Sunday's TV Scoops on Bush's Libby Pardon, Including The Dem, GOP, Replies and Allegations
The inside dope on who, what, when and where, money was raised for Libby's defense and how Dems and GOP's responded to comments allegations and threats back and forth.
Are Dems Worried About the Pelosi Debacle? Aggressive Action or More Falderal?
House Judiciary Committee Chairman John Conyers, the Democrat probing President Bush's decision to erase the prison sentence of a former White House aide, said Sunday, there is "the suspicion" the aide might have identified others in the Bush administration if he went to jail. Therefore, Conyers has scheduled a committee hearing Wednesday on Bush's pardon of Libby.
House Judiciary Committee Chairman John Conyers said Sunday there is "the suspicion" the aide might have identified others in the Bush administration if he went to jail. Therefore, Conyers has scheduled a committee hearing Wednesday on Bush's pardon of Libby.
Appearing on ABC's This Week, Conyers stated that there exists a "suspicion that if Mr. Libby went to prison, he might further implicate other people in the White House." Conyers said, "There was some kind of relationship here that does not exist in any of President Clinton's pardons... [and] it's never existed before."
Conyers said he is going to ask Bush to waive executive privilege and "do what President Clinton did - namely to bring forward any of his pardon lawyers or anyone that can put a clear light on this and put this kind of feeling that is fairly general to rest."
Conyers said Sunday in an interview on ABC's This Week, "What we have here - and I think we should put it on the table right at the beginning - is that the suspicion was that if Mr. Libby went to prison, he might further implicate other people in the White House, and that there was some kind of relationship here that does not exist in any of President Clinton's pardons, nor, according to those that we've talked to ... is that it's never existed before, ever George Stephanopoulos then asked, Let me stop you there, because you seem to be suggesting that President Bush commuted Mr. Libby's sentence in order to keep him quiet."
Conyers answered, "Well, that's - I said that's what the general impression is. And what we're trying to do - and this is why we've written the president, inviting him to do what President Clinton did, and namely to bring forward any of his pardon lawyers or anyone that can put a clear light on this and put this kind of feeling that is fairly general to rest. That's the whole purpose."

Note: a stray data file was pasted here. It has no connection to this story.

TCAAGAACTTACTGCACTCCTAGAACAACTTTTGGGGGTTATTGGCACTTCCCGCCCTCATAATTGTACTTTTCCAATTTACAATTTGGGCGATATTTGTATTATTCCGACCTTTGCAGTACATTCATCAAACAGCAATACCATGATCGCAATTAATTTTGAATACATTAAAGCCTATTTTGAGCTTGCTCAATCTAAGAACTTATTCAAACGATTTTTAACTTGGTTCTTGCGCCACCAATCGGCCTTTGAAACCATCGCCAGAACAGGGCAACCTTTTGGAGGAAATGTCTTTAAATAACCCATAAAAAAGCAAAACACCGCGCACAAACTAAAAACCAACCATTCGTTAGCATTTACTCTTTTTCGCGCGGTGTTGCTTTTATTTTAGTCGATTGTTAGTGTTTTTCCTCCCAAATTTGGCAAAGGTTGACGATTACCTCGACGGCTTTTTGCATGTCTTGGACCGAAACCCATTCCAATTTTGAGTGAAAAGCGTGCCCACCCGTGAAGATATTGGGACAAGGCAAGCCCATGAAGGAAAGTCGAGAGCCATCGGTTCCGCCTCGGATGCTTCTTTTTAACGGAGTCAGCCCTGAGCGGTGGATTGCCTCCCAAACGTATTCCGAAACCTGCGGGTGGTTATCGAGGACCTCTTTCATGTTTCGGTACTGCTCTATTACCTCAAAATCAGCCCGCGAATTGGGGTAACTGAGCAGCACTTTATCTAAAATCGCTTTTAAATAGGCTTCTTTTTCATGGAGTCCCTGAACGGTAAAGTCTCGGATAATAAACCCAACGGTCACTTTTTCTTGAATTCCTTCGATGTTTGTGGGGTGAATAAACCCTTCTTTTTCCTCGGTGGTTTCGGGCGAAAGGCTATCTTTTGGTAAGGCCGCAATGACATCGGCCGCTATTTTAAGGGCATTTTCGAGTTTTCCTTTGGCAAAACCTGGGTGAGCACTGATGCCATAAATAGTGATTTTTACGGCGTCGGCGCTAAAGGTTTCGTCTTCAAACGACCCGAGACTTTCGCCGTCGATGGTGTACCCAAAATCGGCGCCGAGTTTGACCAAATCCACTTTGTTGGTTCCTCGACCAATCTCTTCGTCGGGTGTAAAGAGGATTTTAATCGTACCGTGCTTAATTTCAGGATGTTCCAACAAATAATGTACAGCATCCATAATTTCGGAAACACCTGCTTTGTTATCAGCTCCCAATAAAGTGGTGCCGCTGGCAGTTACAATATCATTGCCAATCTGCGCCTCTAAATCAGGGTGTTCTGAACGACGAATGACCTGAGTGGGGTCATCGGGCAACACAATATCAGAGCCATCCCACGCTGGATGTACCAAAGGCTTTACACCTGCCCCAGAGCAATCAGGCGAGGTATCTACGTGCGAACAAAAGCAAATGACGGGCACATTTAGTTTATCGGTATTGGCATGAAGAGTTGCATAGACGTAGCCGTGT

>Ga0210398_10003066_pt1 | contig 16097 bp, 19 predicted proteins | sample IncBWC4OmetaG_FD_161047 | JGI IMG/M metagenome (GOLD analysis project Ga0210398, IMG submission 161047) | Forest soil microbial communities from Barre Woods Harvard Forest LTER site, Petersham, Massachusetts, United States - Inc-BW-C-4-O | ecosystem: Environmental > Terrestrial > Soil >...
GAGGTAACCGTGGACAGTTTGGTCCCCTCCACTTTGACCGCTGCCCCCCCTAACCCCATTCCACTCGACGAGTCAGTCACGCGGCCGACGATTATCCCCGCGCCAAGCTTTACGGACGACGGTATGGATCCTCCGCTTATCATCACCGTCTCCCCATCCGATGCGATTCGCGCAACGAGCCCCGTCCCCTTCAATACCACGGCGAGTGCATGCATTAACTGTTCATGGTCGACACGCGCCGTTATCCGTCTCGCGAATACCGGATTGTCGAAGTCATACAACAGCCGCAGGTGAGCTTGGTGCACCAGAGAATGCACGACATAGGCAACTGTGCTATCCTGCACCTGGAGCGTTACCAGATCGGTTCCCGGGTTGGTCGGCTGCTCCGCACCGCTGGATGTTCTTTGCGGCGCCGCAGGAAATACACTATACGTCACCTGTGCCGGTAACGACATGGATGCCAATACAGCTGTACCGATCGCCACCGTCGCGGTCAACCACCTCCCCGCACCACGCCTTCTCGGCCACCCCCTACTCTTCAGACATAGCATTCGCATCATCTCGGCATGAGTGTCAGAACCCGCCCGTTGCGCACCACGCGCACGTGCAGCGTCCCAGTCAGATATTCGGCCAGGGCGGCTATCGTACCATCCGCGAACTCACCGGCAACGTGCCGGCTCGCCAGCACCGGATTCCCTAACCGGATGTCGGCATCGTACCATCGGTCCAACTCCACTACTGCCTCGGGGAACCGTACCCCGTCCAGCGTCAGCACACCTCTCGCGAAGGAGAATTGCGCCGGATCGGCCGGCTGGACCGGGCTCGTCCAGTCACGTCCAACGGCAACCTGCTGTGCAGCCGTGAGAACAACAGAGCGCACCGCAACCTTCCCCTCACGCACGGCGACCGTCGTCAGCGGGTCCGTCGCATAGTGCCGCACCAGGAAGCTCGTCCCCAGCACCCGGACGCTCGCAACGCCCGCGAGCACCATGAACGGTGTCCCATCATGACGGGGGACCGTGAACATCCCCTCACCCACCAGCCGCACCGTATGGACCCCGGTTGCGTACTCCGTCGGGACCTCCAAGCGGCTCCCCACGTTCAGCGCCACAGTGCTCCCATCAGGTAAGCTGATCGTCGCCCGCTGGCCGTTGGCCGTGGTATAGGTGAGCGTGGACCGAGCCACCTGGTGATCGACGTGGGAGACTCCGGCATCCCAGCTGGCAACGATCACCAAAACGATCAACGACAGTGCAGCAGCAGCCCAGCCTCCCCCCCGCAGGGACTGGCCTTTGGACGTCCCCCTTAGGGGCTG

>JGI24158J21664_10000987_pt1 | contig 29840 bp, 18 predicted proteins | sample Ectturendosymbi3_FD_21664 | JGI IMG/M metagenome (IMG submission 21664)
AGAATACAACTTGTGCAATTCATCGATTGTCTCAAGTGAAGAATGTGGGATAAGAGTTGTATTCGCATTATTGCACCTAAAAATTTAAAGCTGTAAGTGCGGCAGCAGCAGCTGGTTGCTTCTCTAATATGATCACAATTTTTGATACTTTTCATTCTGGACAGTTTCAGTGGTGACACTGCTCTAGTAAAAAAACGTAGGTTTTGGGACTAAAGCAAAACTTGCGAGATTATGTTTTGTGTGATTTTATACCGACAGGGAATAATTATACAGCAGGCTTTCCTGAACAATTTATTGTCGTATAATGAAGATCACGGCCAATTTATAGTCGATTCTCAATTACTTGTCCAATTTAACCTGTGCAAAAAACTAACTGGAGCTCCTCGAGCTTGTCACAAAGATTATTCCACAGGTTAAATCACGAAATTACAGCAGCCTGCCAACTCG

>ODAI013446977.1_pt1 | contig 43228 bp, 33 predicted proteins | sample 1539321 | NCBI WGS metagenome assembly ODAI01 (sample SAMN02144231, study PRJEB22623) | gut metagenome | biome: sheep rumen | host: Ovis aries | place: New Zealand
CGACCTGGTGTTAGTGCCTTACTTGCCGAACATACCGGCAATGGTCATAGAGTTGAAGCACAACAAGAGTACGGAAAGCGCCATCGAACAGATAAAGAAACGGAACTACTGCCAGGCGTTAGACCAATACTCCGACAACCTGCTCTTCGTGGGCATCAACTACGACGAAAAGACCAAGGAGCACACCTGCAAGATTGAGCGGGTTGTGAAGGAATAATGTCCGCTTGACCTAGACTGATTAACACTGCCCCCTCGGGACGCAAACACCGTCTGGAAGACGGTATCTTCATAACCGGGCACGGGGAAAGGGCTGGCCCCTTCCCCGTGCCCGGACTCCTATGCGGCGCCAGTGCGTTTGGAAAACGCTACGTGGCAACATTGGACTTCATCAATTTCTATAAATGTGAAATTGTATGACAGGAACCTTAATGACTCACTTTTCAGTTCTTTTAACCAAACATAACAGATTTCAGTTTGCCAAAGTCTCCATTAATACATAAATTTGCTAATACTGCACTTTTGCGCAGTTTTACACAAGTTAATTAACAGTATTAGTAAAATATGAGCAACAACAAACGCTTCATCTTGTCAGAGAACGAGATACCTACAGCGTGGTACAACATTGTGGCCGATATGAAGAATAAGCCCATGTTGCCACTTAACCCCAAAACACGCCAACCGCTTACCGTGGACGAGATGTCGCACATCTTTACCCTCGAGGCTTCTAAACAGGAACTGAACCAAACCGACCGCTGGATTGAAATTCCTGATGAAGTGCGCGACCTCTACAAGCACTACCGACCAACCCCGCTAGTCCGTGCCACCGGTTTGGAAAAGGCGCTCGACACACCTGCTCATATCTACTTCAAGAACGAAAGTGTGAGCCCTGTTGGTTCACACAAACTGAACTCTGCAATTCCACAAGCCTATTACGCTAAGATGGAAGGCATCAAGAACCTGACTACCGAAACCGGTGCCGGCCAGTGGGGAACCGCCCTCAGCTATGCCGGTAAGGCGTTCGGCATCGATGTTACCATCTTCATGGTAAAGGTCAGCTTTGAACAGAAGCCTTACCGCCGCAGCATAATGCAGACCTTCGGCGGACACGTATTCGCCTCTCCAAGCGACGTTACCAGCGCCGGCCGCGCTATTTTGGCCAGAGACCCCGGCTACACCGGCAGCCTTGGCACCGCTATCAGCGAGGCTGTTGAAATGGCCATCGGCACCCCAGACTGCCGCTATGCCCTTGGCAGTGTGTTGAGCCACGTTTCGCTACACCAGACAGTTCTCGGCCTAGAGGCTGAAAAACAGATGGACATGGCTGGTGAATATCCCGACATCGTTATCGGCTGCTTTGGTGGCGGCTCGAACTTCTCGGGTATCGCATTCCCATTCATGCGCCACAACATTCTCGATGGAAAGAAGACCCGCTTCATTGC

White House spokesman, Tony Fratto, replied: "That's a fairly ridiculous and baseless assertion. It may be impossible to plumb the depths of Chairman Conyers' 'suspicions', but we can hope this one is near the bottom."
Silly, apples to oranges, comparison replies were made by sycophantic stooges of the administration, toadies with their usual appeal to the least informed, mostly Fox advocates, refusing to allow facts to interfere with their babblings.
When Conyers was asked about subpoenas, which were issued to the White House relating to the U.S. Attorney's purge, he answered, "The White House has decided to defy Congress's latest demand for information regarding the dismissal of nine U.S. attorneys, sources familiar with the decision said yesterday."
George Stephanopoulos, host of ABC's This Week, asked if, "that means holding the White House in contempt of Congress?" "Well, yes," Conyers said. "It means moving forward in the process that would require him to comply with the subpoenas like most other people."
Senator, Democrat Patrick Leahy: Vermont, said, on CNN's, "Late Edition," that since he thought Libby would just embrace the fifth amendment, it would be useless asking him (Libby) to testify before Congress. "His silence has been bought and paid for and he would just take the Fifth."